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Surrounding Self-Control$
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Alfred R. Mele

Print publication date: 2020

Print ISBN-13: 9780197500941

Published to Oxford Scholarship Online: June 2020

DOI: 10.1093/oso/9780197500941.001.0001

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PRINTED FROM OXFORD SCHOLARSHIP ONLINE (oxford.universitypressscholarship.com). (c) Copyright Oxford University Press, 2021. All Rights Reserved. An individual user may print out a PDF of a single chapter of a monograph in OSO for personal use. date: 02 December 2021

The Long Reach of Self-Control

The Long Reach of Self-Control

Chapter:
(p.17) 2 The Long Reach of Self-Control
Source:
Surrounding Self-Control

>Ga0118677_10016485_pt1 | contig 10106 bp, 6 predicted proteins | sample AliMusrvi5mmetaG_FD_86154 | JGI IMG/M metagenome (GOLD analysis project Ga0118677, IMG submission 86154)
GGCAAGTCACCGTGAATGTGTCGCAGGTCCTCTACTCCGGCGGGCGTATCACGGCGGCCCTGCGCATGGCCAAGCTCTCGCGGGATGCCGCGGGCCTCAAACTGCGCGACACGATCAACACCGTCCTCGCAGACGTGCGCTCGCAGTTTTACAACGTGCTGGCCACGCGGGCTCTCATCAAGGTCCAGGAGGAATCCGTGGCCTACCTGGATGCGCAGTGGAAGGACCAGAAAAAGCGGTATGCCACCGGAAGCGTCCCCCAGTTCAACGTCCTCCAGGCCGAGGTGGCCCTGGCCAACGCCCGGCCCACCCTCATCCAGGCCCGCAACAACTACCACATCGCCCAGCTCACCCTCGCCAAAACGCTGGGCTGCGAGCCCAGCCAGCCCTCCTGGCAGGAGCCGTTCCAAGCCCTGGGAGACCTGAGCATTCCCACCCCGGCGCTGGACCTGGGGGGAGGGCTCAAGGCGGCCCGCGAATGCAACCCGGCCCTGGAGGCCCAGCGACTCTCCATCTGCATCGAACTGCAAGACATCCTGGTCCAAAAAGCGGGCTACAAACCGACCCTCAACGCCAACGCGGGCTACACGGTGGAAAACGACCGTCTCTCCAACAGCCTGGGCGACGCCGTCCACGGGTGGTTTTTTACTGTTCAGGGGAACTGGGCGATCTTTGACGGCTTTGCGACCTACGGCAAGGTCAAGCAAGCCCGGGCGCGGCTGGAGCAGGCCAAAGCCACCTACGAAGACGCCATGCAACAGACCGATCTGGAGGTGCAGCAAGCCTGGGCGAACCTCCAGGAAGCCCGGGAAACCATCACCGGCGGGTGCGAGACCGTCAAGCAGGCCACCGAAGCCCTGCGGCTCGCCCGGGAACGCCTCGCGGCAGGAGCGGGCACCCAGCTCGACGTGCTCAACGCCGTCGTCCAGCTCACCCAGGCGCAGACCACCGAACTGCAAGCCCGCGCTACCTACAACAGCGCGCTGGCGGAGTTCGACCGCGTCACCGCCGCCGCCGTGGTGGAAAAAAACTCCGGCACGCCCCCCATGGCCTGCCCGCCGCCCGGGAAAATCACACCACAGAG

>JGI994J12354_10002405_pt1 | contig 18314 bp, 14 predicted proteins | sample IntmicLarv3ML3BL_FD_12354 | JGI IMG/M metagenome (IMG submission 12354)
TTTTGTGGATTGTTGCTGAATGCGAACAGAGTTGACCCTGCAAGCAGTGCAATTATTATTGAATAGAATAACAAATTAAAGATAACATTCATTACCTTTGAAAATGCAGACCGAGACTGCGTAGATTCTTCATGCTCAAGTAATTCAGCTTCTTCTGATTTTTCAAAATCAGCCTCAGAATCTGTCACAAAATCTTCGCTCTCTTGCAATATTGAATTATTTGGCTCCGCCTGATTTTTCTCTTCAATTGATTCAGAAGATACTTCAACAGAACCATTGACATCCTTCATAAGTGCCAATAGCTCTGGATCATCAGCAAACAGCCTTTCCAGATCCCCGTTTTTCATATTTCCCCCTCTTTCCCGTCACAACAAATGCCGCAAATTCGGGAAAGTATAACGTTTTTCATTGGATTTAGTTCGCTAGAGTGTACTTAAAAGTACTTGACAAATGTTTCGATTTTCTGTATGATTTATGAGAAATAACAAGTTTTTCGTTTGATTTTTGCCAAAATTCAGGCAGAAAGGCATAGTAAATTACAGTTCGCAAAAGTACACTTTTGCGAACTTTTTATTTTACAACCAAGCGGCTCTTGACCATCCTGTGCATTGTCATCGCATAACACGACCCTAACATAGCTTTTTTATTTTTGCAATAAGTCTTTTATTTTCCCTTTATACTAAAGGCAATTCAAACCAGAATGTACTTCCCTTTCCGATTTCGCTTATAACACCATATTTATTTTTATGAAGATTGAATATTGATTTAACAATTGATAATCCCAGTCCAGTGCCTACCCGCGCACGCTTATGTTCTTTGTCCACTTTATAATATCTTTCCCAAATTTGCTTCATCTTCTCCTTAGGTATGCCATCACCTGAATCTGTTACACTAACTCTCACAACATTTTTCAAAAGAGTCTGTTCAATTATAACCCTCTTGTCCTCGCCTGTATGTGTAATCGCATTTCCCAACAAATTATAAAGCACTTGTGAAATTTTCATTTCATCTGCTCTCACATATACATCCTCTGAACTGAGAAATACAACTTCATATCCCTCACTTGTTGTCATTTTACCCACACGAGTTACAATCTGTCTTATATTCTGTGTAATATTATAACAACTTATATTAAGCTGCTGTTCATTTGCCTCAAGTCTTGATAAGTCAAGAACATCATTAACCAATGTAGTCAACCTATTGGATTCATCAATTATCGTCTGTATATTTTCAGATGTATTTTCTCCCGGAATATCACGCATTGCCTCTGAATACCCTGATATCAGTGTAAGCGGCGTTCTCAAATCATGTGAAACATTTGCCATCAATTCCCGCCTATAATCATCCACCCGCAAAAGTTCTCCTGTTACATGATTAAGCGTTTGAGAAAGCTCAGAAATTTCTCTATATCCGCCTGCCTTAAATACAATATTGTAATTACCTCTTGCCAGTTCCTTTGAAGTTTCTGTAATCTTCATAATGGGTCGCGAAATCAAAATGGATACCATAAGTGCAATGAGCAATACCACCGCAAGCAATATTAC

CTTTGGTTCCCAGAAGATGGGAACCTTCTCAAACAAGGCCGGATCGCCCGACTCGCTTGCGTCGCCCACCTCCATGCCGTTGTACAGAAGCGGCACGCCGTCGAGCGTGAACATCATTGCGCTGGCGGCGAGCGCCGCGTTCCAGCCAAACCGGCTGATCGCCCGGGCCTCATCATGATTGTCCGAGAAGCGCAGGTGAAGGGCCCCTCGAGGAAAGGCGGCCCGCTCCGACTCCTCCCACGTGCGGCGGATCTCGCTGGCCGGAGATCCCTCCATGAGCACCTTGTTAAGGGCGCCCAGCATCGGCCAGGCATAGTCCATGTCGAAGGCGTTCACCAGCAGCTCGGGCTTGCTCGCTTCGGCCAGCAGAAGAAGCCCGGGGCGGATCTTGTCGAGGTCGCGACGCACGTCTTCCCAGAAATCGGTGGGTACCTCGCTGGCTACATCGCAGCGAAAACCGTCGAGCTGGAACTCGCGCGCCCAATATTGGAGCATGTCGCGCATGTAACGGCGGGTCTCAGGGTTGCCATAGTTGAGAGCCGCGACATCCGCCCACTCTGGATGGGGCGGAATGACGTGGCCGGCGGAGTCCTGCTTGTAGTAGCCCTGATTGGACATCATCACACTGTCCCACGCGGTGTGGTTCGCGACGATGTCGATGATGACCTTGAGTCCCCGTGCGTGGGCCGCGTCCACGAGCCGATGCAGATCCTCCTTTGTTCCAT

Author(s):

Roy F. Baumeister

Andrew J. Vonasch

Hallgeir Sjåstad

Publisher:
Oxford University Press
DOI:10.1093/oso/9780197500941.003.0002

Abundant evidence suggests that people exert self-control as if the exertions consumed a limited energy resource, akin to the folk notion of willpower. After exerting self-control, subsequent efforts at self-control are often relatively feeble and unsuccessful. The state of low willpower is called ego depletion. Studies on ego depletion have shown effects on intelligent thought (which is impaired during ego depletion), decision-making (depleted persons shift to more superficial ways of choosing, or prefer to avoid making choices), and passivity (depleted people become more passive). The psychological processes of self-regulation and ego depletion are linked to physical energy, as indicated by evidence that hunger makes people more short-sighted, and that food intake tends to counteract ego depletion. Depletion increases in response to interpersonal conflict, poor sleep, and confronting uncertainty. In daily life, good self-control is linked to avoiding problems and temptations, low stress, and higher happiness.

Keywords:   self-control, self-regulation, ego depletion, decision-making, initiative, planning, uncertainty, free will

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